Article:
quarterly duty availability allowance of $455, which amounted to
an annual duty availability allowance of $1,820. (Stip. ¶ 7).
9. Beginning January 1, 1997, every officer received a
quarterly duty availability allowance of $505, which amounted to
an annual duty availability allowance of $2,020. (Stip. ¶ 7).
D. Computation of FLSA Rate of Pay After January 1, 1998
10. Beginning January 1, 1998, the City began to pay Plaintiffs
an augmented FLSA overtime rate for FLSA overtime hours, which
rate included the duty availability allowance in the allocation
of the regular rate for FLSA purposes. (Stip. ¶ 5). The FLSA does
not require payment of overtime until an officer works in excess
of 171 hours in a designated 28-day FLSA period. (Stip. ¶ 2).
11. The CBA often requires the payment of overtime for work
hours before the employee reaches the 171 hour threshold. Thus,
there are work hours for which overtime is paid under the CBA
that are not FLSA overtime work hours. (Stip. ¶ 2).
12. On designated holidays the Officers received premium pay
for the hours worked. (Comp. and Ans. ¶ 19). Prior to January 1,
1998, these hours were not included by the City as hours worked
towards the 171 hours necessary in any given work period to reach
the overtime threshold for purposes of the FLSA. (Burke Aff. ¶
13. Furthermore, in some instances, the CBA provides for
overtime to be paid for hours worked prior to reaching the FLSA
171 hour threshold during a given work period. (Stip. ¶ 2).
Specifically, Officers received contract overtime any time they
worked in excess of their regular "tour of duty," or more than 8
hours in a day, or more than 5 consecutive days from Sunday to
Saturday. (CBA § 20).
14. Additionally, Officers received contract overtime when they
were called back for additional duty beyond their regularly
scheduled work hours, for attending court, or for work on
holidays or their days off. (CBA § 20).
F. Compensatory Time Under Contract.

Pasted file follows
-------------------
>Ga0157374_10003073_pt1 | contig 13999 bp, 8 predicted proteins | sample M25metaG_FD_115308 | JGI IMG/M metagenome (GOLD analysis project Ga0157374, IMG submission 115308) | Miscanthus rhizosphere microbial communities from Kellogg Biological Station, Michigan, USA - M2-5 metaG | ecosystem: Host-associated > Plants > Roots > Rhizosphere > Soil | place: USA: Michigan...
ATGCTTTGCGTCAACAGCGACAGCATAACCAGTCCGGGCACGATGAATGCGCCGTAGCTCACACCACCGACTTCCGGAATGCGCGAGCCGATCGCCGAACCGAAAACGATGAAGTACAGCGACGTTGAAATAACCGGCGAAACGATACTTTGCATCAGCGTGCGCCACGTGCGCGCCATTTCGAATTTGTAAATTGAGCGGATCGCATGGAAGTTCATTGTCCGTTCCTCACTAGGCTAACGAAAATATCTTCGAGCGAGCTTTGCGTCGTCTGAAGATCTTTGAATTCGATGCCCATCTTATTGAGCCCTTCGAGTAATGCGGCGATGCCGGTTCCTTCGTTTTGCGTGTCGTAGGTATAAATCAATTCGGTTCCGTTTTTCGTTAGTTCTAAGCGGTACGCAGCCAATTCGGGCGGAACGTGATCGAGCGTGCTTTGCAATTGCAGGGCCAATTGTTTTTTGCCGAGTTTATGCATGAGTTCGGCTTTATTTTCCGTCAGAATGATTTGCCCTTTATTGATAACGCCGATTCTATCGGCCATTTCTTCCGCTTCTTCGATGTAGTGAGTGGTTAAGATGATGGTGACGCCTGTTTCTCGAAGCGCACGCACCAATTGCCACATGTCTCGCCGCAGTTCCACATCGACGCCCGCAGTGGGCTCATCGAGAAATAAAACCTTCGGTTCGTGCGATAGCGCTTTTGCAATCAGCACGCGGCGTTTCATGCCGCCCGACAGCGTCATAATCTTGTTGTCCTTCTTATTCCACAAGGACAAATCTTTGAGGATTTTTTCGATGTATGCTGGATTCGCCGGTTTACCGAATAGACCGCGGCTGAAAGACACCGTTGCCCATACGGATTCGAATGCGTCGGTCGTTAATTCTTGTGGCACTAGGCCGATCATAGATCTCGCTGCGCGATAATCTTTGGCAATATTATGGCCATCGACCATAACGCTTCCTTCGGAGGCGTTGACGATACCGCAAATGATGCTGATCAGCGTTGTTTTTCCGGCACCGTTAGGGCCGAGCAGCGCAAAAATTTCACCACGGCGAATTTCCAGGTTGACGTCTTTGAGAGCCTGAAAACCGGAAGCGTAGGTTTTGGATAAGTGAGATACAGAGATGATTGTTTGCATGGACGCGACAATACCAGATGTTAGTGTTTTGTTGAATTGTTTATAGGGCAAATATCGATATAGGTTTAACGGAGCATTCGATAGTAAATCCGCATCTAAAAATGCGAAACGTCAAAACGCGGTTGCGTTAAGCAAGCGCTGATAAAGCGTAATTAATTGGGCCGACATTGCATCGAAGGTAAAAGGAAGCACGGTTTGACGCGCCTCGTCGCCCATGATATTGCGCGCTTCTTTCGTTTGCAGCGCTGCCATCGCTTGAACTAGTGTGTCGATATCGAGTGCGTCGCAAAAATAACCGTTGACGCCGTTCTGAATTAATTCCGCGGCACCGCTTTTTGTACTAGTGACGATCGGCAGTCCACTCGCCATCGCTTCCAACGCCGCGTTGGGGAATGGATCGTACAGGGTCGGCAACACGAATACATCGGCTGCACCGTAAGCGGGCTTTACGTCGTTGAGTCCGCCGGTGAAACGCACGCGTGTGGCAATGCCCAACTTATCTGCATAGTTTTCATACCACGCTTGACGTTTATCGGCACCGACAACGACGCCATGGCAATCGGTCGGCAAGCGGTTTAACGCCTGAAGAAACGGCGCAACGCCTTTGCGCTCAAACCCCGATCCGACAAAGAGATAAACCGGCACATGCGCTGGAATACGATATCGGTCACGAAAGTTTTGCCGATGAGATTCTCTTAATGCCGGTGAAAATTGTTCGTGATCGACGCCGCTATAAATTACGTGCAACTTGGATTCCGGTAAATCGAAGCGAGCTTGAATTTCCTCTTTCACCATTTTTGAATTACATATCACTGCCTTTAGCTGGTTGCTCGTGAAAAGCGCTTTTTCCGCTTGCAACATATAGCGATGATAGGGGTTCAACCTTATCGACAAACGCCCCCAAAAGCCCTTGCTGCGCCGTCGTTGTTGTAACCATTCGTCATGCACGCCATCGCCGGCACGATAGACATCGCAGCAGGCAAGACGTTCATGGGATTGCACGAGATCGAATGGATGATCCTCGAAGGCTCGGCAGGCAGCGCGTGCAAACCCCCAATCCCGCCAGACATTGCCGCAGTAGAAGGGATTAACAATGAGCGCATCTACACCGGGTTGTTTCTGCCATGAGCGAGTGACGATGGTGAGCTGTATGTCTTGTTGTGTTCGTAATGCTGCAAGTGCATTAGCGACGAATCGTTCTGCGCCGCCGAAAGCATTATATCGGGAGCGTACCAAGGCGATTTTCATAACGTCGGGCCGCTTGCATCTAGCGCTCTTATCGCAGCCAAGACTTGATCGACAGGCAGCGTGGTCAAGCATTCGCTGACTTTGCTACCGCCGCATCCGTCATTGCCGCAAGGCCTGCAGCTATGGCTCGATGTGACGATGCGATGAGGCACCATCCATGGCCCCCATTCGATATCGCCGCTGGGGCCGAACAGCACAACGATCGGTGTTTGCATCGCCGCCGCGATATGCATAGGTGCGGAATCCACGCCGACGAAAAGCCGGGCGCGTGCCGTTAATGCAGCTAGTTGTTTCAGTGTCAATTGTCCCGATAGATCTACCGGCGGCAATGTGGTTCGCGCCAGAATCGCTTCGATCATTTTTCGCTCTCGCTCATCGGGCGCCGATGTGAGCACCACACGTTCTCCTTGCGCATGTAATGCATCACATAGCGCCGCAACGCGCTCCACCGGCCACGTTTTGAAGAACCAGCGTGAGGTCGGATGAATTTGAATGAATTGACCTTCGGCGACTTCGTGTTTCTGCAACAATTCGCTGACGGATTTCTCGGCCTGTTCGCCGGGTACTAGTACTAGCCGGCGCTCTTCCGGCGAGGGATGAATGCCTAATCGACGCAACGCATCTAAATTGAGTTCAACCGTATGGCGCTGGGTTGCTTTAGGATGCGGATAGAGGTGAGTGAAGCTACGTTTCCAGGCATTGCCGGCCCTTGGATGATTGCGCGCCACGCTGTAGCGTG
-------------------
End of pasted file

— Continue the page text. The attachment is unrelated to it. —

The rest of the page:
16. The wages paid out for compensatory time are the same
whether the compensatory time was earned according to the CBA or
mandated by the FLSA. (Comp. and Ans. ¶ 22).
17. The "duty availability allowance" is not included in the
calculation of the regular rate used to "cash out" compensatory
time. (Comp. and Ans. ¶ 22).
G. Time Periods Involved.
18. The broadest possible relevant time period for Counts I and
II begins July 16, 1995, which is three years prior to the filing
of the original complaint. The relevant period for these counts
ends December 31, 1997, which was the last date on which the City
paid Plaintiffs at the same overtime rate for contract overtime
and FLSA overtime. (Stip. ¶ 3).
19. During the relevant time period, the 28-day FLSA period for
the Chicago Police Department tracked the police operational
periods, which ran for 28 days beginning on a Thursday and ending
on a Wednesday. Each Plaintiff worked a regular "tour of duty" in
an FLSA period that varied from 18 days (144 hours), to 19 days
(152 hours), to 20 days (160 hours), to 21 days (168 hours), to
22 days (176 hours). When a Plaintiff worked a 22-day (176 hours)
regular "tour of duty," the Officer automatically received
additional half-time for the hours from 171 to 176. (Stip. ¶ 4).
20. Beginning January 1, 1998, the City changed the FLSA
period, such that every Officer's normal "tour of duty" was
standardized to be 160 hours in every FLSA pay period. This was
done by starting the 28-day FLSA period on a Sunday and ending on
a Saturday. (Stip. ¶ 5).
Only Counts I, II, III and VII of Plaintiffs' fifth amended
complaint are currently before the Court. The FLSA requires
overtime be paid at a rate of time and one-half the Officer's
regular rate of pay. The FLSA defines the regular rate of
pay. Under the terms of the CBA, Officers receive a "duty
availability allowance" each quarter to compensate them for being
available to perform on the job at certain specified times.
Counts I and VII hinge on the common issue concerning the
inclusion of the "duty availability allowance" in the calculation
of the regular rate of pay.
Count II alleges the City underpaid Officers by not including
holiday hours towards the 171-hour threshold.
Count VII involves the "duty availability allowance" not being
included in the calculation of the regular rate of pay when
officers were "cashed out." Officers receive compensatory time
pursuant to both the CBA and the FLSA. An Officer who resigns,
retires or dies receives payment for all unused compensatory
time. This payment of unused compensatory time is referred to as
Counts I, II and VII raise the following issues for decision by
1) whether the duty availability allowance should be
included in determining the FLSA regular rate of
2) whether the City is entitled to a credit under the
FLSA for the payment of contract overtime;
3) whether a credit, if any, should be based upon pay
periods or the entire ...